Last year I lost this category with Even More Jesus. I’m pretty sure I’m just going to bring another Evil Twin beer until one actually wins, because I’m stubborn, and because they have SUCH GOOD NAMES. Also, there’s apart of me which believes that drinking ET beers will magically summon a portal to Luksus, which would be pretty excellent. I made a game time decision between this and Love you With My Stout. We’ll see how it plays out.


Yeast
Grimm Ales Bees in the Trappe
Bier au Miele – 8%
Ratebeer: 82;74

Grimm is a gypsy brewery from Brooklyn. Their beers are consistently interesting and well-brewed. This one is a Tripel, brewed with honey. Largely I picked this one because it’s super small-batch, and it’s something that no one out here will likely get the chance to try. It’s the underdog of the lot, for sure.


Hops
Other Half Green Diamonds
American Double – 8.6%
Ratebeer: 89;47

Other Half is the best new brewery in America, and Green Diamonds is their best beer. This is a resinous double in the vein of Heady Topper. Brewed with Golden Promise malt and Australian Galaxy hops. The only risk here is that the growler I brought is showing its age, but it was counter-pressure filled and I’ve kept it cold, so… fingers crossed.

How did it all play out? Tune in later this evening on Twitter, or later this week right here for the results.

Written by chuck

July 28th, 2014 at 5:46 pm

Posted in Beer and You

Tagged with

Giant Glasses and Tiny Beers

with 6 comments

There’s been a lot of talk recently about the chronic short-pouring that occurs in the Vancouver bar scene. From CAMRA Vancouver‘s rather public Twitter shaming of craft beer bars to the Vancouver Sun‘s (slightly) more scientific survey of a variety of pubs, craft or not.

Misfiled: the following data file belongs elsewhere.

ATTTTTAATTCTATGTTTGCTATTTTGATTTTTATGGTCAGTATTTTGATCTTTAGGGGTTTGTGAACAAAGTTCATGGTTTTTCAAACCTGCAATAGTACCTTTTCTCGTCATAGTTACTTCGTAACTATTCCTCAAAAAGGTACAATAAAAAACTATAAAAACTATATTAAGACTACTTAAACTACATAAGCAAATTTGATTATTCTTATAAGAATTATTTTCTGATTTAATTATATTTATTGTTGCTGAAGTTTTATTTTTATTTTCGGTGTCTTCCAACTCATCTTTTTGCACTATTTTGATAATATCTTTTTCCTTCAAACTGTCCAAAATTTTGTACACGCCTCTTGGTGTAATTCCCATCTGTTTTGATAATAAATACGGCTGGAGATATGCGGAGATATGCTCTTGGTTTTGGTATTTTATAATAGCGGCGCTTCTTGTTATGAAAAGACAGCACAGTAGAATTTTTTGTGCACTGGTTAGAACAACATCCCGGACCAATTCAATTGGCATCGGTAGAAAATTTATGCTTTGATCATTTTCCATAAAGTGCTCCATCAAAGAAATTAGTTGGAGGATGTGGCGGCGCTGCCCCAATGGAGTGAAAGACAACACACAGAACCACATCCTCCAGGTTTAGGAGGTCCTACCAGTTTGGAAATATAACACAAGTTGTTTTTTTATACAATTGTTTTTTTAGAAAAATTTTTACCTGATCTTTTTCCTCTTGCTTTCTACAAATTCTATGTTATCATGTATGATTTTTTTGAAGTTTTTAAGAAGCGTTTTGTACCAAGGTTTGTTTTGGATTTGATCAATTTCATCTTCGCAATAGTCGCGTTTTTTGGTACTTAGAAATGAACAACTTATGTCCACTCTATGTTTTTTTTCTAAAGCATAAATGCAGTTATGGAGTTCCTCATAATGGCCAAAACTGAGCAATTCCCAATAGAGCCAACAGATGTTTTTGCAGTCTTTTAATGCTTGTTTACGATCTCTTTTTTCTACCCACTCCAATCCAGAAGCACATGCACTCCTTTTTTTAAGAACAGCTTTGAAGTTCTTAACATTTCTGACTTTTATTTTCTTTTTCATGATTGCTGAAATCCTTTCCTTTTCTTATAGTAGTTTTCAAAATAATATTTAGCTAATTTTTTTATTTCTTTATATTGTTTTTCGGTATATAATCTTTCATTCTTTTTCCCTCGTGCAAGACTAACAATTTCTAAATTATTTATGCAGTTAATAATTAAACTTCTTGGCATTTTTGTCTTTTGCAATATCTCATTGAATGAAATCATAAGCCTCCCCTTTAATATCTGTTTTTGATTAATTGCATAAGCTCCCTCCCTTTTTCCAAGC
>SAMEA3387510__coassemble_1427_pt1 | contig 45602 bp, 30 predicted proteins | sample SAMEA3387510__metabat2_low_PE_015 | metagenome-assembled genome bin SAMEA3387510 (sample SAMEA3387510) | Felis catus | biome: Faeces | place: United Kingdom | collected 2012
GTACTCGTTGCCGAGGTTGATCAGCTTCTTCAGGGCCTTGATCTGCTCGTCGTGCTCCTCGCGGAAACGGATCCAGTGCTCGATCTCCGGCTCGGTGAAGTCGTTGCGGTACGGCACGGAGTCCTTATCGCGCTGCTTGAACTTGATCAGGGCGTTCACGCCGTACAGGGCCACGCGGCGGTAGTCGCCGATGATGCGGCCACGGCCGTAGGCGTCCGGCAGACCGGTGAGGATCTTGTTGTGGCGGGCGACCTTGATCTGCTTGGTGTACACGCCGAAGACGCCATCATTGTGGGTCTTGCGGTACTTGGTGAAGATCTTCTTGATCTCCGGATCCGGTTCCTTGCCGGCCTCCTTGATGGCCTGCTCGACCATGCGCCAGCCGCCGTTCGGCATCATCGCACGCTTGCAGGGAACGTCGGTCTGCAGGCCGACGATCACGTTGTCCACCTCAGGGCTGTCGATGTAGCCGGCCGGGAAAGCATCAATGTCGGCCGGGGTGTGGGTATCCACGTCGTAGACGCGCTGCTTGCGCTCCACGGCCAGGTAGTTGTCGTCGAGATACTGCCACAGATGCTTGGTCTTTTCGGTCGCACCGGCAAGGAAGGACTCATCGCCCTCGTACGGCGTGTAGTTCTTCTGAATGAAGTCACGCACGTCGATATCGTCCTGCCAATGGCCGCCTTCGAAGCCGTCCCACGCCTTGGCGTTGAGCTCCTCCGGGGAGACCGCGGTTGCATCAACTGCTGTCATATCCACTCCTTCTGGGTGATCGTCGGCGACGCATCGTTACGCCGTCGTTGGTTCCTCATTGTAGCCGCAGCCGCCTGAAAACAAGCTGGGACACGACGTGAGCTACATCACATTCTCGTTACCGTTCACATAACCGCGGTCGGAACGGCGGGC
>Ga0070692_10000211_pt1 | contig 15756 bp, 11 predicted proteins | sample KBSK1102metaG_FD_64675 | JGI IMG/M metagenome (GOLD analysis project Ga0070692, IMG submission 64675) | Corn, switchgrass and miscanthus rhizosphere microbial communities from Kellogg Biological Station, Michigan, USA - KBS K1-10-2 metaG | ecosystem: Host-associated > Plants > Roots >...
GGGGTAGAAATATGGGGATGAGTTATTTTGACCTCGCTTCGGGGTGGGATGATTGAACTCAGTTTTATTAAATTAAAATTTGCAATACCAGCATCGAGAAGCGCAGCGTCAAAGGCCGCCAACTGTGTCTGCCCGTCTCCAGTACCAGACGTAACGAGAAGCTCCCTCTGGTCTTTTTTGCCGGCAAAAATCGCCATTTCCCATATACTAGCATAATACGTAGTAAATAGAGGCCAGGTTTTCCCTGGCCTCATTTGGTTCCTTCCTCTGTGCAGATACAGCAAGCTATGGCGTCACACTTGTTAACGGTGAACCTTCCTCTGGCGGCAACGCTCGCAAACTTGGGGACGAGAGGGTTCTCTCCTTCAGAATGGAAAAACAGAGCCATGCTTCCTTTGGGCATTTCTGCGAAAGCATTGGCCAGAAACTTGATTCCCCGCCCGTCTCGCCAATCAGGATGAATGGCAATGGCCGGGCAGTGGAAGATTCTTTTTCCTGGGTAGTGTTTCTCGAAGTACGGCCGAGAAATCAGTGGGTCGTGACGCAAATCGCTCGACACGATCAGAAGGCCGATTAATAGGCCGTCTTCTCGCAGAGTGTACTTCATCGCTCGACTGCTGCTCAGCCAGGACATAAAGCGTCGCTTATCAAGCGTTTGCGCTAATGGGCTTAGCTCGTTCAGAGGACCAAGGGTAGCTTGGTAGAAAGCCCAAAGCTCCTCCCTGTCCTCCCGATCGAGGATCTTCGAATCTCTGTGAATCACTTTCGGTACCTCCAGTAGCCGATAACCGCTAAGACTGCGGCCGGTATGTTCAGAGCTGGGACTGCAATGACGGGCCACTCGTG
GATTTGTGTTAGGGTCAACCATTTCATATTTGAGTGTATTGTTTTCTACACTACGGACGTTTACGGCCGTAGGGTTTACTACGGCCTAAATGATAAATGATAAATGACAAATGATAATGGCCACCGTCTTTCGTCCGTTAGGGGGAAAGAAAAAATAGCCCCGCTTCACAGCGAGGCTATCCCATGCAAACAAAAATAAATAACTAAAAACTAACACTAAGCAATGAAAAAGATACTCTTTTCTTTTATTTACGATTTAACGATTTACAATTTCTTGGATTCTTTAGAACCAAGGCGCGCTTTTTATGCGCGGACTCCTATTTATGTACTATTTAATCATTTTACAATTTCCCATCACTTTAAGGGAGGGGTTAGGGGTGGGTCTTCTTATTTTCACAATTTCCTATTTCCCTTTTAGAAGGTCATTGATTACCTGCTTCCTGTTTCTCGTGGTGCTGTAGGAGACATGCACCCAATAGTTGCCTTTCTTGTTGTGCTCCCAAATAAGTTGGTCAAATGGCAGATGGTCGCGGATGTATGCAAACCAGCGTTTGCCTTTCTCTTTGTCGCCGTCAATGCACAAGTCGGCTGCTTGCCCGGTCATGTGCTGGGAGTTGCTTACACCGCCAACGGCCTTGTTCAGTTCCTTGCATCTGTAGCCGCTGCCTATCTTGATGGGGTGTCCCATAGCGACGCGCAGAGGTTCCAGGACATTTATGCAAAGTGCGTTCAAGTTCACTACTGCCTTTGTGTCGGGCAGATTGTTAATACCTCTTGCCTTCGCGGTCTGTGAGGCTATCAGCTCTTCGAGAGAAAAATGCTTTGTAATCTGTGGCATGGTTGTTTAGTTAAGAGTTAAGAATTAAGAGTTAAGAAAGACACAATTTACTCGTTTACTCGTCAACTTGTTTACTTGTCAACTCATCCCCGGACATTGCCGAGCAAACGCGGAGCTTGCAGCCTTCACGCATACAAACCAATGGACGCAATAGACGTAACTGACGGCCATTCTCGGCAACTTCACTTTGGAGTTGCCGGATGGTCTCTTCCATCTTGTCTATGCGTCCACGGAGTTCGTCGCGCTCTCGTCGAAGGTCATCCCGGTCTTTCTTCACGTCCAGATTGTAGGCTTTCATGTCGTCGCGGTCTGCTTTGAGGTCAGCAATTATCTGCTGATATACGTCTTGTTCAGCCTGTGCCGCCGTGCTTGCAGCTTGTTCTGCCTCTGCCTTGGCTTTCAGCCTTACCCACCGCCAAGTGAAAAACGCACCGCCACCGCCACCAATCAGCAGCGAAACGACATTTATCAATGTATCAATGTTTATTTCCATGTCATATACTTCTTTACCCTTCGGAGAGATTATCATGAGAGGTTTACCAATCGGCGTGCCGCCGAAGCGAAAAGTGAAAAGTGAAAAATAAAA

The results? Yes, pubs are short pouring and yes, it’s a widespread issue. When you consider the absolute, letter of the law on the matter, ordering 20oz of beer must net you a glass that contains no less than 19.5oz of actual liquid beer. Given appropriate head levels for properly poured beer, that basically means that it’s not possible to fulfil a beer order in the same sized glass as the volume of beer advertised (aka 20oz of beer cannot be properly served in a 20oz glass).

However, having said all that, I think this whole glass-vs-pour size thing is a distraction. Most bars are not short pouring to increase profits, but rather incidentally are short pouring due to a variety of other factors: common industry practice, competitive pressure around advertised size, etc.

Yes, it’s not legal and yes, pubs should all get on board but, deep down, most pubs weren’t truly aiming to rip the consumer off.


Well, any more than usual.

Say you run a pub. Say a keg costs you $200 to buy and holds 120 14.5oz pours of beer. Now say you want to make a (perfectly reasonable) 150% gross profit on that beer, before expenses. You’ll sell that 14.5oz of beer for ~$4.25. Hey, running a bar ain’t cheap.

Slide over to the pub next door, and they’re selling a real pour of 16oz, but still paying $200 to get that same keg. Only now it holds 110 pours because they’re actually serving 16oz of beer. In order to stay open, though, the gross margin still needs to be 150%, so they sell that sleeve for ~$4.50.